RULES preventing ships from docking at Queensland ports for 14-days since their last overseas port visit have been eased under a new policy announced this week by Maritime Safety Queensland.
Exemptions have been put in place for ships from New Zealand, PNG, the South West Pacific and Singapore, however restrictions remain in place for vessels from China and South Korea.
“MSQ has been seeking to balance safety and economic concerns, with the ultimate aim of ensuring that our ports and supply chains remain open,” an MSQ statement read.
MSQ noted Brisbane had a different trade and risk profile than Queensland’s northern ports and the majority of exemption applications had been from container lines sailing to Brisbane.
“Whilst many of these exemptions have been granted… MSQ appreciates this application process has placed an administrative burden on shipping agents,” the regulator stated.
Queensland and Brisbane consequently faced potential challenges getting essential cargo efficiently.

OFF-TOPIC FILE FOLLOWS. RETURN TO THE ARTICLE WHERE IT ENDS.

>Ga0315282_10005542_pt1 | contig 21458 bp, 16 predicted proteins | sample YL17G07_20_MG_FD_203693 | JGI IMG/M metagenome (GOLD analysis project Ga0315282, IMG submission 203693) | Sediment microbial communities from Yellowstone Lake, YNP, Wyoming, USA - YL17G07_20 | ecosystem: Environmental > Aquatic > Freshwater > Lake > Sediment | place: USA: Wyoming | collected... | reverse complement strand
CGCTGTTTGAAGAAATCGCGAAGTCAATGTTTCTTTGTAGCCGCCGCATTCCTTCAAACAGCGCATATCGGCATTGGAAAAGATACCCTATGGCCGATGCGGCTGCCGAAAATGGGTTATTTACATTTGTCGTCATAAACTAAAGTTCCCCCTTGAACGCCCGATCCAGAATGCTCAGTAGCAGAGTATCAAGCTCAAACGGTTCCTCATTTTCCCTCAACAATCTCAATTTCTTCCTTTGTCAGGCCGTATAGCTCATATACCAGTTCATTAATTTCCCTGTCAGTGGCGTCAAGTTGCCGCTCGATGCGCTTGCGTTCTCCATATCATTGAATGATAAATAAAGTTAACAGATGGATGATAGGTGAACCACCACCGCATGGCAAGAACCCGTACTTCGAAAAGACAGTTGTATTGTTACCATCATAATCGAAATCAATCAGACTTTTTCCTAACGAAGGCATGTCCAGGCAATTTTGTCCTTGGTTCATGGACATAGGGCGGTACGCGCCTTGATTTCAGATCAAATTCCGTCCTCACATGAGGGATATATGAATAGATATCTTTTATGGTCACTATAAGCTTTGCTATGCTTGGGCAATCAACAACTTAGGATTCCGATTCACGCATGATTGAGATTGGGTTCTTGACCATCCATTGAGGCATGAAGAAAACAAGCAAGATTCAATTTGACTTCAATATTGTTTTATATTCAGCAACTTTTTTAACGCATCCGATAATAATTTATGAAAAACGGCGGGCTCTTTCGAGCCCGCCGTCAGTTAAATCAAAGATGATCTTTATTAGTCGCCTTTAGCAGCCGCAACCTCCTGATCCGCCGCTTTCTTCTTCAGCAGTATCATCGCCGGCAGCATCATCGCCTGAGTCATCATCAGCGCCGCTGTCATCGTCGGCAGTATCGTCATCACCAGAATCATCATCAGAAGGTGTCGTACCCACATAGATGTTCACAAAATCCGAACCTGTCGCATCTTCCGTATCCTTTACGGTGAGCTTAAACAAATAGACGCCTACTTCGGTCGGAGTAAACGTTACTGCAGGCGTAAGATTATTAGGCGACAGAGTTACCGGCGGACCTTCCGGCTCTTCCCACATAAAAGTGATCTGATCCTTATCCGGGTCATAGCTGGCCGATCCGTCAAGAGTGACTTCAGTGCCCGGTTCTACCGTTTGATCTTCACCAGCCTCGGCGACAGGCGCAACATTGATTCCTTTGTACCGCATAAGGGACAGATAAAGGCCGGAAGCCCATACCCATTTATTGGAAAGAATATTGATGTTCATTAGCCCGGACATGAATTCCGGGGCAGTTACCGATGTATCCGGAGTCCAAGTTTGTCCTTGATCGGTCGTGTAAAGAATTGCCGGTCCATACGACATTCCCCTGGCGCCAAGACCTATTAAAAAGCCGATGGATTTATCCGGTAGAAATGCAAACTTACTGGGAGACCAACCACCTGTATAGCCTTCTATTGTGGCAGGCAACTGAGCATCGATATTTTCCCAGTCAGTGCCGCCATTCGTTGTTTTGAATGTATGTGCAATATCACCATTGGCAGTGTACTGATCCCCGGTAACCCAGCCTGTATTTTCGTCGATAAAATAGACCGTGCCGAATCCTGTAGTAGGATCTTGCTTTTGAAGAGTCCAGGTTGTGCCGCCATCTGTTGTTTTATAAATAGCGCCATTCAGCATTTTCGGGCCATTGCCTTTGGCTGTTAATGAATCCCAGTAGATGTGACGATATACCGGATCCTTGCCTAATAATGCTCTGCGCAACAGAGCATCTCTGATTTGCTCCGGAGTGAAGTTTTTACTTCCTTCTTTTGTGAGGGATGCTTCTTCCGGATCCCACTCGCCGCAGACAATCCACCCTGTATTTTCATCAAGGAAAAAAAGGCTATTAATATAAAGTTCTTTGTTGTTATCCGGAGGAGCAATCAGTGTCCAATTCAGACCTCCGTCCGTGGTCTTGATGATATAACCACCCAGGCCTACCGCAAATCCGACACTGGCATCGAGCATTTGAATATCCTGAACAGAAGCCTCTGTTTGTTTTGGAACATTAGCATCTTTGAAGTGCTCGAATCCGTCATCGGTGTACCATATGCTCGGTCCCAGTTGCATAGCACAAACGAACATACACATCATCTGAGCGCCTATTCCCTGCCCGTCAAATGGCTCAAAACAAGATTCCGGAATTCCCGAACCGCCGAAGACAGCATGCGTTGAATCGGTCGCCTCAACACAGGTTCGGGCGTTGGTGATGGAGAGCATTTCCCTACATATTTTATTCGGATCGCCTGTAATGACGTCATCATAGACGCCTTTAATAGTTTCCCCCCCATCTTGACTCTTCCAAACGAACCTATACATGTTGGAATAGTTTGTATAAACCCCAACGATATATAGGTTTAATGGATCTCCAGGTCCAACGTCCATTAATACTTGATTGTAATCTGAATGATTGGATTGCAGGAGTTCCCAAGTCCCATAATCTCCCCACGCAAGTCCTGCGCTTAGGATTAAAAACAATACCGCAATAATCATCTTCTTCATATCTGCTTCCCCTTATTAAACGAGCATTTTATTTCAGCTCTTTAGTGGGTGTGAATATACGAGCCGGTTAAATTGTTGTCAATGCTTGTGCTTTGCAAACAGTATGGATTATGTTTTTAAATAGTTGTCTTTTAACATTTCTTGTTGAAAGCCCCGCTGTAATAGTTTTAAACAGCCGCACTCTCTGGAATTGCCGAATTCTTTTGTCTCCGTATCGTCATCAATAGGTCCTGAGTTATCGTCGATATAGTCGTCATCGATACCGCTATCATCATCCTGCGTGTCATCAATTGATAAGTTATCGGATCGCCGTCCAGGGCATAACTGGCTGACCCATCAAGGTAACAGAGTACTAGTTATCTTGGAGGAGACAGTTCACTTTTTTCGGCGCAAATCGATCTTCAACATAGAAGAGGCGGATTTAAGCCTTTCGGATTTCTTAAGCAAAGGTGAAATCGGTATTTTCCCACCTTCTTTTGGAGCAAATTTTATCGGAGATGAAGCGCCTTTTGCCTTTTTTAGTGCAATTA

Discussions involving MSQ and industry representatives led to the establishment of a ‘Two Port’ policy from Monday 23 March, making Brisbane restrictions consistent with federal government advice.
MSQ is to continue to work with health authorities to monitor the situation in China and South Korea in order to eventually open up these time-restrictions.
Shipping Australia deputy CEO Melwyn Noronha said a policy requiring a long list of exemptions and amendments “probably was not a very good policy to begin with” and some trades, such as sugar, chemicals, iron ore concentrates and fertilisers still could be adversely affected.
“There is a simple and easy solution to this wholly unnecessary and harmful disruption,” Mr Noronha said.
“The federal, state and territory governments should direct port authorities to remove restrictions on cargo carrying vessels from berthing, and loading/unloading cargo when those ships have previously called at overseas port within the last 14-days.”
Mr Noronha said port authorities should follow the pragmatic and national guidance of the Australian Border Force.
“Freight and logistics are vital to Australia’s supply chain,” he said. “The port supply chain should be viewed as an essential service as governments assess further stages beyond the current shutdown measures.”